Mother's Day revisited

It is amazing how fast the days, weeks, months and yes, years go by the older that a person gets.

I cannot believe that it is nearly mid-May and the celebration of Mother's Day is before us! Maybe you are like me -- Mother's Day, among other holidays, always seems to sneak up on me and sometimes my response to this date on the calendar could be equated as "status quo" activity.

Many years I have found myself scrambling the day before Mother's Day. "Oh no, I did not buy the greeting card and get it out in the mail yet!" And then comes the propensity to throw money at my dilemma by trying to arrange a time when I can take my mother to lunch or dinner and buy her a hanging basket or some other Mother's Day special. And so, I have caved in to the retailing and marketing bonanzas that many of our holidays have become. In a sense, my expression of love has slid into the ditch of being more of a duty.

However, you might already know, this was not what Anna Jarvis had in mind for Mother's Day and neither should we. Jarvis -- never married, never a mother -- campaigned for almost a decade to dedicate a day to honor mothers. She chose a Sunday because she wanted it to be a "holy" day, not a holiday, and the second Sunday in May because it was the anniversary of the death of her own beloved mother. Finally, in 1914 the U.S. Congress passed the bill making Mother's Day official.

A day of meaningful and sincere reflection on one's own mother was the vision Jarvis had for Mother's Day. Jarvis wanted the day to be about sentiment, not profits, and was very aggressive about this belief. She was specific about the location of the apostrophe; it was to be a singular possessive (Mother's Day), for each family to honor their mother, not a plural possessive (Mothers' Day) commemorating all mothers in the world.

The Bible similarly teaches that we are to honor our mothers. The fifth of the Ten Commandments found in Exodus 20:12 says, "Honor your father and your mother, so that you may live long in the land the Lord your God is giving you." The key word here is "honor." It simply means to show respect and love. We do that as youngsters by obeying instructions and revering our parents with our attitudes.

Also, Matthew Henry, a commentator on the Bible, says that honoring your parents in their advanced years means, "Endeavoring, in every thing, to be their comfort, and to make their old age easy to them, maintaining them if they stand in need of support."

This honoring focus should be a general attitude of our hearts that is only enhanced on Mother's Day. We show our mother respect and love every day by esteeming her inwardly, cherishing her individuality, caring for her needs as they arise, and by bringing our mother happiness by how we live.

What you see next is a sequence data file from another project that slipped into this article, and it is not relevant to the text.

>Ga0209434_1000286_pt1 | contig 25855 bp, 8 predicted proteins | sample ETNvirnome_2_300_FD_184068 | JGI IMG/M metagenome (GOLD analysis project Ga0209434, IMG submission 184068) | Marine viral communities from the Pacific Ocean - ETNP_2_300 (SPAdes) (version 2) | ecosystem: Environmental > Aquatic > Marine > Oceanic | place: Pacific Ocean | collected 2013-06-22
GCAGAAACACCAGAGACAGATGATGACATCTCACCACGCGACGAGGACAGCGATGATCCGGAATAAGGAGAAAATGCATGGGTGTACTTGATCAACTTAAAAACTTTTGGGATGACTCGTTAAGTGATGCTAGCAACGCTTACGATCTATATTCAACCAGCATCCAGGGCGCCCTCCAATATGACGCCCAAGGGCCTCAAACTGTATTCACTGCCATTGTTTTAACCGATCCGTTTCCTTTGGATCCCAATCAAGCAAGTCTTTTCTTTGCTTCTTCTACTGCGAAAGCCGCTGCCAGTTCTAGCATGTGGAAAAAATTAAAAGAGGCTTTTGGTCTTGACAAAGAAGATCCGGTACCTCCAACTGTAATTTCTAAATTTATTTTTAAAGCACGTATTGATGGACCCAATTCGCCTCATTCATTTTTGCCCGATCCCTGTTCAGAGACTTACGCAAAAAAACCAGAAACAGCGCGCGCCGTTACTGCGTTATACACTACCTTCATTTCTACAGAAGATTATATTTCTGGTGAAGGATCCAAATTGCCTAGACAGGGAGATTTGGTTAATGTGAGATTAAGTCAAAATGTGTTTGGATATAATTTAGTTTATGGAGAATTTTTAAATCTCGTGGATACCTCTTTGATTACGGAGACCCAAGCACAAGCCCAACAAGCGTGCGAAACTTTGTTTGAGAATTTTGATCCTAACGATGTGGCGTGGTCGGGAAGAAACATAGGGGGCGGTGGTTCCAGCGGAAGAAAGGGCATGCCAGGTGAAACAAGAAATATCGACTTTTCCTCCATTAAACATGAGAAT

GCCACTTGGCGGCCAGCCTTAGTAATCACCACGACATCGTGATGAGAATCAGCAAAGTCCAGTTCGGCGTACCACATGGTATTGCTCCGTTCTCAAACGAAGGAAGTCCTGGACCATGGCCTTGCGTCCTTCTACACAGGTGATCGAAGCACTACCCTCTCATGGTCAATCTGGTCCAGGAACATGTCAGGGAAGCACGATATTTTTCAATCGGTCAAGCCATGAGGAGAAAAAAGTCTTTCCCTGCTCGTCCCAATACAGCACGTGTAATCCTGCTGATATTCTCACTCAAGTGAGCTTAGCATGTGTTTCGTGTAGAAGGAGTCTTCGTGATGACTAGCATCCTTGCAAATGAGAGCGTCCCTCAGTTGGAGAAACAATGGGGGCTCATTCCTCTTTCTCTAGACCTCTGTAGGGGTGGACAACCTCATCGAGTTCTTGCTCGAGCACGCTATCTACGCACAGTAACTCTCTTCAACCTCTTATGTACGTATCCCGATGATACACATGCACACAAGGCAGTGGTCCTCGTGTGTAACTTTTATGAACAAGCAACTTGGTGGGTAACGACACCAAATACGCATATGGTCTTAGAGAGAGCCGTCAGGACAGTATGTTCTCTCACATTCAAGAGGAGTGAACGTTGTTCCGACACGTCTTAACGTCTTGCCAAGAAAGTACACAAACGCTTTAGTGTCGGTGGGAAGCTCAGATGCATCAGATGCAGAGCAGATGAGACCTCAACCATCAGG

We can easily get on the wrong track about Mother's Day. It is a day that gives us a chance to enhance our respect and love by a special and sincere expression. So the question is, what does this expression of appreciation for our mothers look like? We can take the time to think through why our mothers are worthy of honor. What has your mom done specifically in your life that has brought great benefit to you?

I think mothers deserve our thanks -- a lot! Having said that, I recognize that not everyone has or has had a healthy relationship with their mother, but maybe these shared thoughts can help you to think about one gift to you.

I encourage you to not just say "Happy Mother's Day," but also to think back about the gift your mother gave you. How has your mother sacrificed for you? And then do the difficult thing (especially for us guys) by finding the right way to articulate that. Jarvis suggested a single white carnation and a heartfelt letter. I highly recommend writing out your "gift," describing your mother's gift to you, but at the very least, invest some time to think through and point out in conversation how your mom's self-sacrifice has had impact on you.

Are you feeling "dutified" about Mother's Day? Is your prep for Mother's Day just another task on the list that you need to rush through? You can change that by expressing your respect and love in a heartfelt way.

Imagine how mothers across our community and all over would feel if all of us took the time to reflect and write out our respect and love for them. 

I took Jarvis up on her suggestion. I got my handwritten card out on Wednesday. If it's too late for you -- if the brunch is done and the basket is already hanging -- write the letter anyway!

Norm Byers is the lead pastor of Genesis Church, which meets 9:30 a.m. Sundays at the Petoskey Cinema and 11 a.m. Sundays at Boyne City elementary. For more information, visit www.genesiswired.com. Comments and insights are welcomed on Twitter @NormByers.
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2013 YEAR IN REVIEW
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